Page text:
With 437 GOP delegates up for grabs, Republican presidential hopefuls gear up for Super Tuesday, when 10 states will hold primaries or caucuses. While Mitt Romney and Rick Santorum battle against each other in multiple states, popular opinion is that Ohio will be the state to watch. The state has 66 delegates up for grabs. Perhaps more importantly, no Presidential nominee has continued on to win the office without being the victor in Ohio. Results in the state could thus greatly illustrate general electability for the GOP hopefuls. Both Romney and Santorum have been aggressively campaigning in the state, while Newt Gingrich clings to his home state of Georgia, and Ron Paul eyes the smaller caucuses.
On the campaign trail...
Newt Gingrich (Republican): The pro-Gingrich Super PAC Winning our Future sent out an email this morning framing Super Tuesday as a "life or death" matter. The first line of the email read: "Super Tuesday could absolutely mean Life or Death to America as we know and love it." Here you can find the full transcript of the email. Recent polls show Gingrich's lead in Georgia surging, and two surveys place him ahead of challenger Mitt Romney just 24 hours before the Georgia primary.
Barack Obama (Democrat): In an address to the American Israel Public Affairs Committee Policy Conference yesterday, Obama warned that loose talk of war is only helping Iran. In a meeting this morning with Israeli Prime Minister Benjamin Netanyahu, President Obama confirmed, "The United States will always have Israel's back," to which Netanyahu responded, "Israel and America stand together."
Ron Paul (Republican): After coming in second in Washington's caucus vote on Saturday with 24.8% of the vote, Texas Congressman Ron Paul predicts he can win three states tomorrow: Alaska, North Dakota, and Idaho. All three state will hold caucuses on Tuesday, consistent with Paul's strategy of focusing on small states that hold caucuses as opposed to primaries. He tells CBS News' "Face the Nation" host Bob Schieffer that he believes there is a "good chance we come out with a majority of delegates."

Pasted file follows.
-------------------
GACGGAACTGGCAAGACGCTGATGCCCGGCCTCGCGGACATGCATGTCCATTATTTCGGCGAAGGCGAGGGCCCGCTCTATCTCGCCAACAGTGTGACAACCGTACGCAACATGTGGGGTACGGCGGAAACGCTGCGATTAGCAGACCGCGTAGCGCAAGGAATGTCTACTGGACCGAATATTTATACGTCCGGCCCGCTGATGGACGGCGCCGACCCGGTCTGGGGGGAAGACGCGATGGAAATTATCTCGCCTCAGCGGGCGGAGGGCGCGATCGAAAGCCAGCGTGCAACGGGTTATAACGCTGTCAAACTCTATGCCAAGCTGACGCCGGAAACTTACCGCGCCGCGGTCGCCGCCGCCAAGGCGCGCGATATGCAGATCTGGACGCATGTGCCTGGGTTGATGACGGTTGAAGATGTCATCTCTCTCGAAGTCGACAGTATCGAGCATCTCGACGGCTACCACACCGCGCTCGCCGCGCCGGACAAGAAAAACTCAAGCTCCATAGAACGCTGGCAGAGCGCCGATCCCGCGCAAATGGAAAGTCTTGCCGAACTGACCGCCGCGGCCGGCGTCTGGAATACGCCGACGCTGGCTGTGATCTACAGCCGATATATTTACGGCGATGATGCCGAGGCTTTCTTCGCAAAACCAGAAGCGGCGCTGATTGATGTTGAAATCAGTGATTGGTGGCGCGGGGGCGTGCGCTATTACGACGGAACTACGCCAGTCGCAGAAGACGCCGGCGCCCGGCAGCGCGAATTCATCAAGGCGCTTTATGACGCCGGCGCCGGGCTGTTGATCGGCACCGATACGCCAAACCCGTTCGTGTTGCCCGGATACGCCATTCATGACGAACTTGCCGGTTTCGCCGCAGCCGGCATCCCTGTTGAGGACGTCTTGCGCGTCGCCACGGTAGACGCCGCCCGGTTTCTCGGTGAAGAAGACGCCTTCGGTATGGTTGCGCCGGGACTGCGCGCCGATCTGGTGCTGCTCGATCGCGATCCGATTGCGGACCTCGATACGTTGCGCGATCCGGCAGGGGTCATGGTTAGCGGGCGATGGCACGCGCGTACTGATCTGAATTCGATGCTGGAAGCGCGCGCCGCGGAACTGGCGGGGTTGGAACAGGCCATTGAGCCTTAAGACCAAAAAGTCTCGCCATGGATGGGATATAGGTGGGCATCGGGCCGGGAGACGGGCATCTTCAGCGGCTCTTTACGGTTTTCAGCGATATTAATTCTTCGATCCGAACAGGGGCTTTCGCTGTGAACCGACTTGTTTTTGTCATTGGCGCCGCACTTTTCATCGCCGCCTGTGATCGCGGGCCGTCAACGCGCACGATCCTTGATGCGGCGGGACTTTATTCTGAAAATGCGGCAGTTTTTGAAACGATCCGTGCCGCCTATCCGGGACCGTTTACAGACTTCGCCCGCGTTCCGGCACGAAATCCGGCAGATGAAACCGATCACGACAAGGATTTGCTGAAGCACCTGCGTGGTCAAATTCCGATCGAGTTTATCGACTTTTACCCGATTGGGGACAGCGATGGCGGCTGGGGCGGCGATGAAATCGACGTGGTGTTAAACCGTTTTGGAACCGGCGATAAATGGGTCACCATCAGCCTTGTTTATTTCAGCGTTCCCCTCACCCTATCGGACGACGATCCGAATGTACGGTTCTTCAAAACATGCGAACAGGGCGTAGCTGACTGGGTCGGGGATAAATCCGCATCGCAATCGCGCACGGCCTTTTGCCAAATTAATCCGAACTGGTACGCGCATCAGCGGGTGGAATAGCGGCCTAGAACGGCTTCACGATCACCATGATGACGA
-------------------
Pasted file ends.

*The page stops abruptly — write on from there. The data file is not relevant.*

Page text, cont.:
Buddy Roemer (No Party Preference): In a recent interview with Rob Cox, Buddy Roemer talks about his opinions on Washington, the problem with Wall Street, and how he plans to fix both if elected president. Reuters has the full video.
Mitt Romney (Republican): Carried by the momentum from Saturday's Washington caucus win, Mitt Romney made his closing arguments today in Ohio, continuing his pitch as a businessman and stating that he is the only candidate to have spent his life in the "real economy". Speaking of his campaign, he reminds the Canton, Ohio crowd, "I keep bringing it back to more jobs, less debt and smaller government. That's what my campaign is about."
Rick Santorum (Republican): Now neck and neck with Romney in the Ohio polls, former Pennsylvania Senator Rick Santorum is fiercely campaigning in The Buckeye State. Due to organizational mishaps, however, his campaign did not meet filing requirements in Ohio and Virginia, meaning that he will not be competing for 55 of the delegates tomorrow.
ALSO, going into Super Tuesday, the social media analytics company Socialbakers did a study analyzing the effectiveness of social marketing campaigns across all major social networks (including Facebook, Twitter, YouTube, LinkedIn and Google+). Here are the findings from their Super Tuesday study, revealing Facebook performance correlations in key campaign milestones: